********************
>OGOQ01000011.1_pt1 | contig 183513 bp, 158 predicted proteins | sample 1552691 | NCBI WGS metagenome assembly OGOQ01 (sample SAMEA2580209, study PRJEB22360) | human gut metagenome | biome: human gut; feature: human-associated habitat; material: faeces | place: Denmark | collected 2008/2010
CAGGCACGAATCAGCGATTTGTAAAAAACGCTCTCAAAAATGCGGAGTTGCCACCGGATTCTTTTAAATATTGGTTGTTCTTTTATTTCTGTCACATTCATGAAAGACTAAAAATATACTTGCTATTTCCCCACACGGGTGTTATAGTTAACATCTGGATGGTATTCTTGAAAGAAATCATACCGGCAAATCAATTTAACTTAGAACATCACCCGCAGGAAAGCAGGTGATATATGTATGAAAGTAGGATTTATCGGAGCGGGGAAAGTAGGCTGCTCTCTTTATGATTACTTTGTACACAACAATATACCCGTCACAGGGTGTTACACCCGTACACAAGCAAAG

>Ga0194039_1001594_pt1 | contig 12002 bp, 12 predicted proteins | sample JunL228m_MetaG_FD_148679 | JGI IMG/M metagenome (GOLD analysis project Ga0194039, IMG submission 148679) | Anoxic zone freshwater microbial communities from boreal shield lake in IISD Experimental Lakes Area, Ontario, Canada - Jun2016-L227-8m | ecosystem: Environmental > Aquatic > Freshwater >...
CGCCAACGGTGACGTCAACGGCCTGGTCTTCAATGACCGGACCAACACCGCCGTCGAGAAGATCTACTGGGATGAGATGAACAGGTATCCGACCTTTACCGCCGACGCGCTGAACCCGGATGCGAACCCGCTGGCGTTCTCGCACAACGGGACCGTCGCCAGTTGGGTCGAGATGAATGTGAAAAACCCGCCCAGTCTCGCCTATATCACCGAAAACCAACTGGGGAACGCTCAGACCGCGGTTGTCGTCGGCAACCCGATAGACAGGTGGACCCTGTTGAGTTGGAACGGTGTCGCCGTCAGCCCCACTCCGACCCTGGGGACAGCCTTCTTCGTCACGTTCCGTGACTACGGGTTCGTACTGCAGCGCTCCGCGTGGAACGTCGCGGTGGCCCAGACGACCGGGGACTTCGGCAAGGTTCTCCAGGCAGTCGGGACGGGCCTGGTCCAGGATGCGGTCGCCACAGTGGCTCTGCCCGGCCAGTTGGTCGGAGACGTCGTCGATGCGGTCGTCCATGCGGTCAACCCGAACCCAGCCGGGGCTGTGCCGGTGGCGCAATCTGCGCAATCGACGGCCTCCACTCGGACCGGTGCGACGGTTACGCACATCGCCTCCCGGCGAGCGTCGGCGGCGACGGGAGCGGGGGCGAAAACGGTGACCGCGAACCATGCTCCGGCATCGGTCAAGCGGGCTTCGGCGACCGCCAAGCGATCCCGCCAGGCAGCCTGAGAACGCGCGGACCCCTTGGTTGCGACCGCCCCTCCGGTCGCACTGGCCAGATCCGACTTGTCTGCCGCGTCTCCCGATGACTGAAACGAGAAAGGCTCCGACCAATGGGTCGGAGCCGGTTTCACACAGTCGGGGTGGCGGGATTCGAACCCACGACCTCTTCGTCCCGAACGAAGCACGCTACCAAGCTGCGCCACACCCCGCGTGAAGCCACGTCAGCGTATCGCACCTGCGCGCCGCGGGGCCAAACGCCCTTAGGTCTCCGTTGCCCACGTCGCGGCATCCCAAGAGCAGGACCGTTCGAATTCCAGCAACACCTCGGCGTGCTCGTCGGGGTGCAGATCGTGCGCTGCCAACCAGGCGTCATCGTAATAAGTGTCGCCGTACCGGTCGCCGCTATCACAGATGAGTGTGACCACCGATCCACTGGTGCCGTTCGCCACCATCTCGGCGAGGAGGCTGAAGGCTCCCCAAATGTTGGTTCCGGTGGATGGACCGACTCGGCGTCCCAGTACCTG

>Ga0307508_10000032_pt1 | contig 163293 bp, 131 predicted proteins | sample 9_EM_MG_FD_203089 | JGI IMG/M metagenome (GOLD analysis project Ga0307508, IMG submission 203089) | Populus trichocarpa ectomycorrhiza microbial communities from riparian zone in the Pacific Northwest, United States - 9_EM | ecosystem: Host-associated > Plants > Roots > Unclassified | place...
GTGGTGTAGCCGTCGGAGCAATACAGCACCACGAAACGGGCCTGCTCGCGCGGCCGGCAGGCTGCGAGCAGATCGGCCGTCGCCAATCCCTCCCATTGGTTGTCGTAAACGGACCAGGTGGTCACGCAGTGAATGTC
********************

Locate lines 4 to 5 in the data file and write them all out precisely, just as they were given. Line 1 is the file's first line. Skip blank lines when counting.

CGCCAACGGTGACGTCAACGGCCTGGTCTTCAATGACCGGACCAACACCGCCGTCGAGAAGATCTACTGGGATGAGATGAACAGGTATCCGACCTTTACCGCCGACGCGCTGAACCCGGATGCGAACCCGCTGGCGTTCTCGCACAACGGGACCGTCGCCAGTTGGGTCGAGATGAATGTGAAAAACCCGCCCAGTCTCGCCTATATCACCGAAAACCAACTGGGGAACGCTCAGACCGCGGTTGTCGTCGGCAACCCGATAGACAGGTGGACCCTGTTGAGTTGGAACGGTGTCGCCGTCAGCCCCACTCCGACCCTGGGGACAGCCTTCTTCGTCACGTTCCGTGACTACGGGTTCGTACTGCAGCGCTCCGCGTGGAACGTCGCGGTGGCCCAGACGACCGGGGACTTCGGCAAGGTTCTCCAGGCAGTCGGGACGGGCCTGGTCCAGGATGCGGTCGCCACAGTGGCTCTGCCCGGCCAGTTGGTCGGAGACGTCGTCGATGCGGTCGTCCATGCGGTCAACCCGAACCCAGCCGGGGCTGTGCCGGTGGCGCAATCTGCGCAATCGACGGCCTCCACTCGGACCGGTGCGACGGTTACGCACATCGCCTCCCGGCGAGCGTCGGCGGCGACGGGAGCGGGGGCGAAAACGGTGACCGCGAACCATGCTCCGGCATCGGTCAAGCGGGCTTCGGCGACCGCCAAGCGATCCCGCCAGGCAGCCTGAGAACGCGCGGACCCCTTGGTTGCGACCGCCCCTCCGGTCGCACTGGCCAGATCCGACTTGTCTGCCGCGTCTCCCGATGACTGAAACGAGAAAGGCTCCGACCAATGGGTCGGAGCCGGTTTCACACAGTCGGGGTGGCGGGATTCGAACCCACGACCTCTTCGTCCCGAACGAAGCACGCTACCAAGCTGCGCCACACCCCGCGTGAAGCCACGTCAGCGTATCGCACCTGCGCGCCGCGGGGCCAAACGCCCTTAGGTCTCCGTTGCCCACGTCGCGGCATCCCAAGAGCAGGACCGTTCGAATTCCAGCAACACCTCGGCGTGCTCGTCGGGGTGCAGATCGTGCGCTGCCAACCAGGCGTCATCGTAATAAGTGTCGCCGTACCGGTCGCCGCTATCACAGATGAGTGTGACCACCGATCCACTGGTGCCGTTCGCCACCATCTCGGCGAGGAGGCTGAAGGCTCCCCAAATGTTGGTTCCGGTGGATGGACCGACTCGGCGTCCCAGTACCTG

>Ga0307508_10000032_pt1 | contig 163293 bp, 131 predicted proteins | sample 9_EM_MG_FD_203089 | JGI IMG/M metagenome (GOLD analysis project Ga0307508, IMG submission 203089) | Populus trichocarpa ectomycorrhiza microbial communities from riparian zone in the Pacific Northwest, United States - 9_EM | ecosystem: Host-associated > Plants > Roots > Unclassified | place...